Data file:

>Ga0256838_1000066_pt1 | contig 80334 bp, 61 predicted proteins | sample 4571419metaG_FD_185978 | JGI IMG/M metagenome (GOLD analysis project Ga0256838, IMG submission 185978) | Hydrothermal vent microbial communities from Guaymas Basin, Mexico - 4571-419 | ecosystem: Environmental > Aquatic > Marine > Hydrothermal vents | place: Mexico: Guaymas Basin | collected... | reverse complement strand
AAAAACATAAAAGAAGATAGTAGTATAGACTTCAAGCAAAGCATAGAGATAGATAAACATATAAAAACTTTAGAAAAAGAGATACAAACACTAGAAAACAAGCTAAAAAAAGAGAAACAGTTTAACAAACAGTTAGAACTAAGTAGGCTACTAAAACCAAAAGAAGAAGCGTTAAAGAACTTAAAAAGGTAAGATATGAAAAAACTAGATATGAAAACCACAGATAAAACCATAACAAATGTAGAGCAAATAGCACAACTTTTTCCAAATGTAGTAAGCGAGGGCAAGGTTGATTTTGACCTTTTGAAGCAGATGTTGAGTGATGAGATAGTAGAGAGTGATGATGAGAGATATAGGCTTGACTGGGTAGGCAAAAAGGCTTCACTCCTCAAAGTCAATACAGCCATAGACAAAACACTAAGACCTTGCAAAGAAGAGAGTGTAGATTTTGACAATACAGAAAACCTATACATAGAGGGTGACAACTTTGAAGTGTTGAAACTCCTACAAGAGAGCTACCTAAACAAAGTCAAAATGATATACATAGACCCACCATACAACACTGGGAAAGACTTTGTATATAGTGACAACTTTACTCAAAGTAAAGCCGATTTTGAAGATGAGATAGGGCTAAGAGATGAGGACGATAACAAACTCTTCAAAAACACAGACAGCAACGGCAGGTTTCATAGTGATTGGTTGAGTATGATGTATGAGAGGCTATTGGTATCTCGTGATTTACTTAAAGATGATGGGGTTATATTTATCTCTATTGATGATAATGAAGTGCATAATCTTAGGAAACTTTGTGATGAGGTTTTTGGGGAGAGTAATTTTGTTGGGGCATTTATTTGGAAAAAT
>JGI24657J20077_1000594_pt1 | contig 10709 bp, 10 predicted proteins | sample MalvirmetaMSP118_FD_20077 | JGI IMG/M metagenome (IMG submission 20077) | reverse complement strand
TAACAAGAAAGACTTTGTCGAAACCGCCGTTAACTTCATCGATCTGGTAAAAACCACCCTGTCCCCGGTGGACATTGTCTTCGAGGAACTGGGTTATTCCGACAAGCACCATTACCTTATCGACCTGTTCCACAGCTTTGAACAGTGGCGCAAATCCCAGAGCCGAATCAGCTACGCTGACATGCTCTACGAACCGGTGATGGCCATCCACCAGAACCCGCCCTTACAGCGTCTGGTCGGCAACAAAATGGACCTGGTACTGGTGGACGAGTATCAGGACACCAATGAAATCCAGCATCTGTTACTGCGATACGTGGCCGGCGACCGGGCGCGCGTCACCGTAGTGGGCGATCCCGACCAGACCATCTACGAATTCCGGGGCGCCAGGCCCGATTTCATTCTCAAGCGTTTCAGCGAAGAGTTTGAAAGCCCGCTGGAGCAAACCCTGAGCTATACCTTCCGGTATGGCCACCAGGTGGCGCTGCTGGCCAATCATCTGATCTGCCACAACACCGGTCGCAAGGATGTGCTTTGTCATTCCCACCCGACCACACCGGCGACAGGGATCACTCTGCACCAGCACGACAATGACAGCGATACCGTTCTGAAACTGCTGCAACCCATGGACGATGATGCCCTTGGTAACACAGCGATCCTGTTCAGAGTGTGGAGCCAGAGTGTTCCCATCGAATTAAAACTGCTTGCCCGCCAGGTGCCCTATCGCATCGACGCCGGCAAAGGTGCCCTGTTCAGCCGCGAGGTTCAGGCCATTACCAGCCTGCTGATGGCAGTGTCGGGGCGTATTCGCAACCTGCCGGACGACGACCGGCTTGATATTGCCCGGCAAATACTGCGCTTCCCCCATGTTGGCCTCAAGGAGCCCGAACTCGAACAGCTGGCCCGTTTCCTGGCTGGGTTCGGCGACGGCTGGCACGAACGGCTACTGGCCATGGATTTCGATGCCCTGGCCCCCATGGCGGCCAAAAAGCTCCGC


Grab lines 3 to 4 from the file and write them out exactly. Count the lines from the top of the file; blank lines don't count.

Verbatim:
>JGI24657J20077_1000594_pt1 | contig 10709 bp, 10 predicted proteins | sample MalvirmetaMSP118_FD_20077 | JGI IMG/M metagenome (IMG submission 20077) | reverse complement strand
TAACAAGAAAGACTTTGTCGAAACCGCCGTTAACTTCATCGATCTGGTAAAAACCACCCTGTCCCCGGTGGACATTGTCTTCGAGGAACTGGGTTATTCCGACAAGCACCATTACCTTATCGACCTGTTCCACAGCTTTGAACAGTGGCGCAAATCCCAGAGCCGAATCAGCTACGCTGACATGCTCTACGAACCGGTGATGGCCATCCACCAGAACCCGCCCTTACAGCGTCTGGTCGGCAACAAAATGGACCTGGTACTGGTGGACGAGTATCAGGACACCAATGAAATCCAGCATCTGTTACTGCGATACGTGGCCGGCGACCGGGCGCGCGTCACCGTAGTGGGCGATCCCGACCAGACCATCTACGAATTCCGGGGCGCCAGGCCCGATTTCATTCTCAAGCGTTTCAGCGAAGAGTTTGAAAGCCCGCTGGAGCAAACCCTGAGCTATACCTTCCGGTATGGCCACCAGGTGGCGCTGCTGGCCAATCATCTGATCTGCCACAACACCGGTCGCAAGGATGTGCTTTGTCATTCCCACCCGACCACACCGGCGACAGGGATCACTCTGCACCAGCACGACAATGACAGCGATACCGTTCTGAAACTGCTGCAACCCATGGACGATGATGCCCTTGGTAACACAGCGATCCTGTTCAGAGTGTGGAGCCAGAGTGTTCCCATCGAATTAAAACTGCTTGCCCGCCAGGTGCCCTATCGCATCGACGCCGGCAAAGGTGCCCTGTTCAGCCGCGAGGTTCAGGCCATTACCAGCCTGCTGATGGCAGTGTCGGGGCGTATTCGCAACCTGCCGGACGACGACCGGCTTGATATTGCCCGGCAAATACTGCGCTTCCCCCATGTTGGCCTCAAGGAGCCCGAACTCGAACAGCTGGCCCGTTTCCTGGCTGGGTTCGGCGACGGCTGGCACGAACGGCTACTGGCCATGGATTTCGATGCCCTGGCCCCCATGGCGGCCAAAAAGCTCCGC